BY MOSES MATENGA
UNITED Nations (UN) special rapporteur, Alena Douhan, who arrives in the country today to assess the impact of sanctions on Zimbabwe, flies into a storm with the ruling Zanu PF party and the opposition MDC Alliance embroiled in a war of words amid politically-motivated violence.
Analysts yesterday described Douhan’s 10-day visit to the country to assess the impact of sanctions as “routine”, adding that the visit may not change the status quo.
Douhan is expected to meet government, opposition political parties and civic society organisations to hear their views on the impact of sanctions that the ruling Zanu PF party claims were affecting ordinary citizens.
Political analyst Alexander Rusero said normally, the UN operates on the basis of consent, co-operation and recommendations and, therefore, her visit was just a routine one.
“It is not a historic visit despite the hype. In diplomacy, it’s just routine work and the unfortunate part is that diplomacy thrives a lot in those routines because prior to that, there is some hype, some momentum and when the visit happens, it will be life as usual, and if you have an authoritarian regime, it continues with its authoritarian act,” he said.
Douhan, who is from Belarus, is expected to come up with a report on the findings that will be presented to the UN Human Rights Council at its 51st session to be held in September next year.
As she jets in, a war of words has erupted between the country’s biggest political parties, Zanu PF and the MDC Alliance over last week’s violence perpetrated on the opposition party leader Nelson Chamisa by ruling party activists and the police in Masvingo province.
Chamisa’s convoy was attacked, leaving several aides and supporters injured and vehicles damaged.
Zanu PF has described the attacks on Chamisa as “theatrics” ahead of Douhan’s visit
In turn, Chamisa has accused Zanu PF of hiding behind sanctions to justify corruption and looting of State resources at the expense of ordinary citizens who were languishing in poverty.
Zanu PF director of information Tafadzwa Mugwadi yesterday told NewsDay that the visit by the UN envoy was an opportunity to expose the illegality of sanctions and expose the opposition’s hand in the imposition of the restrictive measures as a regime change tool.
“It is our hope that her visit will change the mindset and alter the position of those in the civic society and opposition who have been lobbying for the continued existence of these illegal sanctions against the people of Zimbabwe who have had to pay the economic price of these sanctions through dwindled global financial support and credit lines among other things,” Mugwadi said.
He claimed that the Masvingo violent attacks on Chamisa were stage-managed for Douhan.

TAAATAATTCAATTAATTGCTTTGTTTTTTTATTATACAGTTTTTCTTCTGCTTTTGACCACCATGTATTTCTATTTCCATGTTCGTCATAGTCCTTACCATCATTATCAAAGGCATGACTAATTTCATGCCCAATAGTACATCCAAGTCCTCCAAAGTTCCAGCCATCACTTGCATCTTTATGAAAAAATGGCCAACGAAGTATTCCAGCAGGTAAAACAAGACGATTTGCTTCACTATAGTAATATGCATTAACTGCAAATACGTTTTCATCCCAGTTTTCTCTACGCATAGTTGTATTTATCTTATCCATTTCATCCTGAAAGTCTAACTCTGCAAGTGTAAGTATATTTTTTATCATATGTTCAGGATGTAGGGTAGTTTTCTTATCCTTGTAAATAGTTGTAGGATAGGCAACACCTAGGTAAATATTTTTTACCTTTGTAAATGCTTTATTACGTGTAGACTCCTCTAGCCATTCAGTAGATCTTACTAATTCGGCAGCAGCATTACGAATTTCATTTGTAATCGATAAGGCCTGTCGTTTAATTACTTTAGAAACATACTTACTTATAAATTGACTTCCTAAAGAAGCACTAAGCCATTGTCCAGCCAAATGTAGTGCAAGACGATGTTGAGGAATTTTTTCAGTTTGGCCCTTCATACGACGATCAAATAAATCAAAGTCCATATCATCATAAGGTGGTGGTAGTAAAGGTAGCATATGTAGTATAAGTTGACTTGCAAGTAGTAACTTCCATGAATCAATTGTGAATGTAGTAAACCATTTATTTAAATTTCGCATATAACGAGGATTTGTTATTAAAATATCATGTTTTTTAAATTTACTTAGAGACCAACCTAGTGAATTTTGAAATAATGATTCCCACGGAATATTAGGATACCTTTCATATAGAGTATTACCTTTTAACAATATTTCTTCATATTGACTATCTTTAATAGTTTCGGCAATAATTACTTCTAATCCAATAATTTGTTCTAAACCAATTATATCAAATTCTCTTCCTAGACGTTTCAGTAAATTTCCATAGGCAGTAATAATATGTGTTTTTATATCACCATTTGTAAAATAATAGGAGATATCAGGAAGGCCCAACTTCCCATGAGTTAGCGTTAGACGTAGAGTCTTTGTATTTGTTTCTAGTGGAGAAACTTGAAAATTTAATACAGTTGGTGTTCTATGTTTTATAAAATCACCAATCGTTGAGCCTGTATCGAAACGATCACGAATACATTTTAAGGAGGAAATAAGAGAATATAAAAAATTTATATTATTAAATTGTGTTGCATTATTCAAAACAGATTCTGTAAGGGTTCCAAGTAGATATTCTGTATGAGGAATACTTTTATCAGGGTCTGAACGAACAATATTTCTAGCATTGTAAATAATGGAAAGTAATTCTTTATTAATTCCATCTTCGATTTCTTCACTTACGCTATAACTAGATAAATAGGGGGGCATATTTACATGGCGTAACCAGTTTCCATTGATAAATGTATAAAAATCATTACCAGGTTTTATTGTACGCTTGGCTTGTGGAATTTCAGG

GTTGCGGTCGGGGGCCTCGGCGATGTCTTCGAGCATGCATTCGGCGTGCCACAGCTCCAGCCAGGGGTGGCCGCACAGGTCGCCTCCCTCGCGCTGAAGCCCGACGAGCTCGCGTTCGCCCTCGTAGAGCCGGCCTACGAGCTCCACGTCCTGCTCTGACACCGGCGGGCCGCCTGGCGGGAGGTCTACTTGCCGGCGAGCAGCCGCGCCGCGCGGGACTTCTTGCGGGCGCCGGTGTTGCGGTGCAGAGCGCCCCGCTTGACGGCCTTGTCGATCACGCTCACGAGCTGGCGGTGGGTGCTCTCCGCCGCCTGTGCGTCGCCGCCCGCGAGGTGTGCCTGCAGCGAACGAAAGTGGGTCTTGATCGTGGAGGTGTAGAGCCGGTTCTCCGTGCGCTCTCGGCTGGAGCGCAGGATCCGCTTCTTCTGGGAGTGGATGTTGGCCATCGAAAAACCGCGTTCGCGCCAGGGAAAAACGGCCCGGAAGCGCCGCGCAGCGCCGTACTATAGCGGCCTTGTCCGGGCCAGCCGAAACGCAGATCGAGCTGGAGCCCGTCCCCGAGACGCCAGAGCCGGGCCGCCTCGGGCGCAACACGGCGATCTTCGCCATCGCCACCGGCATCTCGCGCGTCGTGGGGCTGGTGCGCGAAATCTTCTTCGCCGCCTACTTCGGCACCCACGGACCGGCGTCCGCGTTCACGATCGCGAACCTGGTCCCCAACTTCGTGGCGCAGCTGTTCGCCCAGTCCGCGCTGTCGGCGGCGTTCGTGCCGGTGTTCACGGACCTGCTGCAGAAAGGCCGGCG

This is despite the party’s acting commissar, Patrick Chinamasa, acknowledging the attacks which he blamed on opposition “provocation”.
“They did that in 2005 when (UN appointed envoy Anna) Tibaijuka came. They did the same when the so-called Elders wanted to visit the country. These are old and tired theatrics they always do when there is a special visit to Zimbabwe by any of the eminent personalities,” Mugwadi said.
MDC Alliance secretary for international relations Gladys Hlatywayo said: “Far from Zanu PF propaganda, that the economic crisis is because of exotic reasons, we all know that the deplorable socio-economic conditions of the citizenry is a direct product of massive corruption, bad economic policies that have aided patronage, arbitrage and rent-seeking behaviour.”
She said the sanctions imposed on Zimbabwe’s political leadership were caused by the breakdown of the rule of law, human rights abuses, corruption, and subversion of the will of the people through rigging of elections, among other issues.
“Zanu PF must stop ‘this child play’ and do the right thing by ending corruption and human rights abuses. Vigilantism is on the rise and our party is being barred from operating. Just yesterday, our youth members were arrested for mobilising people to register in Chitungwiza. Let’s end these negative vices on the domestic scene and restrictive measures will go away,” Hlatywayo
Political Actors Dialogue deputy spokesperson and #1980Freedom Party leader Francis Danha said: “Our position is very clear regarding the issue of sanctions. We want them gone unconditionally and we welcome the envoy and we will put that before her. We remain optimistic, and the first aspect we are looking at is the illegality of the sanctions, then the economic impact on the ordinary citizens which is unwarranted.”
MDC-T spokesperson Witness Dube said: “Our position on sanctions has already been made public and on the engagement with the UN rapporteur and our expectations, we will not speak before a formal handshake and discussion. We do not discuss with envoys or anybody else through the media,” Dube said.
The MDC-T is on record saying sanctions must go.
Zimbabwe has been under United States sanctions since 2001. The European Union slapped sanctions a year later, but removed them in 2014 and only maintained them on the late former President Robert Mugabe and his wife, Grace.
The United Kingdom slapped Zimbabwe with sanctions after its exit from the EU.